You can imagine that if we implemented MyHashMap without much care, it would take a lot of effort with Find + Replace to be able to change out the bucket type with a different bucket type. For example, if we wanted to change all our ArrayList buckets to LinkedList buckets, we would have to Find + Replace for all occurrences of ArrayList and replace that with LinkedList. This is not ideal - for example, we may have a non-bucket component that relies on some ArrayList methods. We wouldn’t want to ruin our code by changing that to a LinkedList!

The purpose of the starter code is to have an easier way to try out different bucket types with MyHashMap. It accomplishes this through polymorphism and inheritance, which we learned about earlier this semester. It also makes use of factory methods and classes, which are utility code used to create objects. This is a common pattern when working with more advanced code, though the details are out-of-scope for 61B.

MyHashMap implements the Map61B interface through use of a hash table. In the starter code, we give the instance variable private Collection<Node>[] buckets, which is the underlying data structure of the hash table. Let’s unpack what this code means:

  • buckets is a private variable in the MyHashMap class.
    private Collection<Node>[] buckets;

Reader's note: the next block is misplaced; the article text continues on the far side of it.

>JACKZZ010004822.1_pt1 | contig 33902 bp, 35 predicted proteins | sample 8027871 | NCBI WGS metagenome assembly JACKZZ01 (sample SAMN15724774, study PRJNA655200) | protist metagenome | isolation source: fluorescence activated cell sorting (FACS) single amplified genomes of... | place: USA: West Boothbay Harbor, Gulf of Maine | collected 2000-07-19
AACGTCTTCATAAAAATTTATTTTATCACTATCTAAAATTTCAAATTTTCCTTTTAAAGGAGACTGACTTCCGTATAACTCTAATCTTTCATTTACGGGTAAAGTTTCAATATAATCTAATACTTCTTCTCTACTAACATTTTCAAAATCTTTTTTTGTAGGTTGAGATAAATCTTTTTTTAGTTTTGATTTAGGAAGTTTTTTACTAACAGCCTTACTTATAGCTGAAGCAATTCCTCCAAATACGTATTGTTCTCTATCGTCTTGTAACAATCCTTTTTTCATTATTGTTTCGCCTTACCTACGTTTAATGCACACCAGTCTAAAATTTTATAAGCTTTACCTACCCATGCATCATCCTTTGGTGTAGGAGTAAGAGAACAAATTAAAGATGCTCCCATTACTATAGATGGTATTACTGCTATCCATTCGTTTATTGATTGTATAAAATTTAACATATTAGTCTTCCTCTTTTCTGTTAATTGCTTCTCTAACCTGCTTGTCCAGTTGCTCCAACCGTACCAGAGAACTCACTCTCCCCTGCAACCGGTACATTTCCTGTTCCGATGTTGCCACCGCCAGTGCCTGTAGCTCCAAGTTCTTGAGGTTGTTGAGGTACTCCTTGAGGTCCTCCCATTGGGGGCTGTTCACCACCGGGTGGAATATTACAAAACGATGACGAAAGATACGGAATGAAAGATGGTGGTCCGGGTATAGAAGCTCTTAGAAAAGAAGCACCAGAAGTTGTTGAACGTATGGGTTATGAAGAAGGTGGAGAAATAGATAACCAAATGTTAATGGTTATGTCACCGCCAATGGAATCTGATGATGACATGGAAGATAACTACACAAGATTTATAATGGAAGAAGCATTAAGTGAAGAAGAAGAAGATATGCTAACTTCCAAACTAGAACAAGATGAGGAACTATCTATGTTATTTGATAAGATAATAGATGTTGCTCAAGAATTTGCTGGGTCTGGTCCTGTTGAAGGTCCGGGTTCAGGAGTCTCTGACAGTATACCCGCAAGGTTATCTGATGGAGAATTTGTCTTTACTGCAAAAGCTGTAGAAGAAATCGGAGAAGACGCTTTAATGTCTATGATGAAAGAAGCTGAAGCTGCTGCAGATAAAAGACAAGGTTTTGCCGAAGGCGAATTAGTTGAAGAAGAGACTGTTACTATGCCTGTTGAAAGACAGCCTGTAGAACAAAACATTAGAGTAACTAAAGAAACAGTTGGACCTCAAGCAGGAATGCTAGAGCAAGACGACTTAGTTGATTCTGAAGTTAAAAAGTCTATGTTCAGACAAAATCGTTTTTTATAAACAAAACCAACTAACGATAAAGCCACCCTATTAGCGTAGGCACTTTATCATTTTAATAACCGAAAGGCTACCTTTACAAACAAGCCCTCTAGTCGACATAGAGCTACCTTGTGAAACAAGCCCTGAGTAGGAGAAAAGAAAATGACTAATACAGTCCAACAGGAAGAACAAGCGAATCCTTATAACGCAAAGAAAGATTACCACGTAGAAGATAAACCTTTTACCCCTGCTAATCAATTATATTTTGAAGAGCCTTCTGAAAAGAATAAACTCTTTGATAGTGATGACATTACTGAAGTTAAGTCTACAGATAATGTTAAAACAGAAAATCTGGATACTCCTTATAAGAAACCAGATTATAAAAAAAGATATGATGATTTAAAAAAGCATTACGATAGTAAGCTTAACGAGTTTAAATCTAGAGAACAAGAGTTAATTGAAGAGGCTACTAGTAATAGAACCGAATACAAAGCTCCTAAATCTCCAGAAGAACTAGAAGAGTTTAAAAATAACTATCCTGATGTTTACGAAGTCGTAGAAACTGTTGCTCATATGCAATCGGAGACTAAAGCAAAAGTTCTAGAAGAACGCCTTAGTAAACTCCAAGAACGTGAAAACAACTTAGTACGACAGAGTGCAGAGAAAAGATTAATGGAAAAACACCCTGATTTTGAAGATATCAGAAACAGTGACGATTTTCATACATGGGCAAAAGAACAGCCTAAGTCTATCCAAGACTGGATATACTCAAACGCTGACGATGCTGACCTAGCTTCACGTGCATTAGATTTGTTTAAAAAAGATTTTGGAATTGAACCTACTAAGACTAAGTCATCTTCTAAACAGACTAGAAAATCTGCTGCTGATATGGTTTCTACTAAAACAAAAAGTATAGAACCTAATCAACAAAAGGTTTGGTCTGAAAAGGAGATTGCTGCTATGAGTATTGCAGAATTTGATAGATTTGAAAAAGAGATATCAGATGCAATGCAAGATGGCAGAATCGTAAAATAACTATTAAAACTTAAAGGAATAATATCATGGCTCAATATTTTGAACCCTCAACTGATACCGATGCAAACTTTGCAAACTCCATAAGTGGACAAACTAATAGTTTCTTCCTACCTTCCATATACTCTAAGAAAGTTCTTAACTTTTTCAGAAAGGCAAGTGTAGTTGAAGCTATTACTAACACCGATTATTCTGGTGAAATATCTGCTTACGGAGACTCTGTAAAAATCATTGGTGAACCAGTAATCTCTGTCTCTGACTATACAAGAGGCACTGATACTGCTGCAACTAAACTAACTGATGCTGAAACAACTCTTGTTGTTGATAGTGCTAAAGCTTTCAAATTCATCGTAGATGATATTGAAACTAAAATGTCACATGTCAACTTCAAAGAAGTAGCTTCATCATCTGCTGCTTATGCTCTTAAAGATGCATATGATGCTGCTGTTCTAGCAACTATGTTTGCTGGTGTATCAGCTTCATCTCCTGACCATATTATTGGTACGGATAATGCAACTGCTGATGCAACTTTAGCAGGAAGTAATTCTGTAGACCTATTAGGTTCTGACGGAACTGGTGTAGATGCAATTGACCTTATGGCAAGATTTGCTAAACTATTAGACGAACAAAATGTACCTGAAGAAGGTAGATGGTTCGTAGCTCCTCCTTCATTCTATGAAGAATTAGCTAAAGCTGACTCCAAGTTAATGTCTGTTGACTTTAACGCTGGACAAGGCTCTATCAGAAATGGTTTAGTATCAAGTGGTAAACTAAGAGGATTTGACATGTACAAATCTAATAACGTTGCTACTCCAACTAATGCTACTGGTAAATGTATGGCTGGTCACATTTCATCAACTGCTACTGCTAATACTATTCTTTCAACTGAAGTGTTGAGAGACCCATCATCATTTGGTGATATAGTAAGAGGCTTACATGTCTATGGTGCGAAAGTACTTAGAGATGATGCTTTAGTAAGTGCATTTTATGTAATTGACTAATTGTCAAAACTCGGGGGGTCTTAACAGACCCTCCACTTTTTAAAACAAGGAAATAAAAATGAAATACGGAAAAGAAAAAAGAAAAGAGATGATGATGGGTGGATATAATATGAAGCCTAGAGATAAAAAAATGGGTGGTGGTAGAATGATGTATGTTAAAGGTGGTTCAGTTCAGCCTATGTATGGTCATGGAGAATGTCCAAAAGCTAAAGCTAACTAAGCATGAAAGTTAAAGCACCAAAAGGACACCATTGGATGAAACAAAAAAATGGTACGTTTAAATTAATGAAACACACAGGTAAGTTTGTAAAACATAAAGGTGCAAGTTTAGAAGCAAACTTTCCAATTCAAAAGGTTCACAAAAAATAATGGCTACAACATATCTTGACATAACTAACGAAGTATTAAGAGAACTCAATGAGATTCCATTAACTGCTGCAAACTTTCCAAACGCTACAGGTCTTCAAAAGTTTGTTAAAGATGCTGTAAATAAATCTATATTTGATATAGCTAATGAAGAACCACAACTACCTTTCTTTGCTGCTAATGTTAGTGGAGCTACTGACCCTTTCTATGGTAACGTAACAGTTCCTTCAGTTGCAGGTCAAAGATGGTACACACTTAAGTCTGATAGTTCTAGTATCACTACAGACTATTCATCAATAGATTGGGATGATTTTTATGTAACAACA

• It is an array (or table) of Collection<Node> objects, where each Collection of Nodes represents a single bucket in the hash table
  • Node is a private (nested) helper class we give that stores a single key-value mapping. The starter code for this class should be straightforward to understand, and should not require any modification.
    protected class Node {
      K key;
      V value;
      Node(K k, V v) {
          key = k;
          value = v;
  • java.util.Collection is an interface which most data structures inherit from, and it represents a group of objects. The Collection interface supports methods such as add, remove, and iterator. Many data structures in java.util implement Collection, including ArrayList, LinkedList, TreeSet, HashSet, PriorityQueue, and many others. Note that because these data structures implement Collection, we can assign them to a variable of static type Collection with polymorphism.
  • Therefore, our array of Collection<Node> objects can be instantiated by many different types of data structures, e.g. LinkedList<Node> or ArrayList<Node>. Make sure your buckets generalize to any Collection! See the below warning for how to do this.
  • When creating a new Collection<Node>[] to store in our buckets variable, be aware that in Java, you cannot create an array of parameterized type. Collection<Node> is a parameterized type, because we parameterize the Collection class with the Node class. Therefore, Java disallows new Collection<Node>[size], for any given size. If you try to do this, you will get a “Generic array creation” error.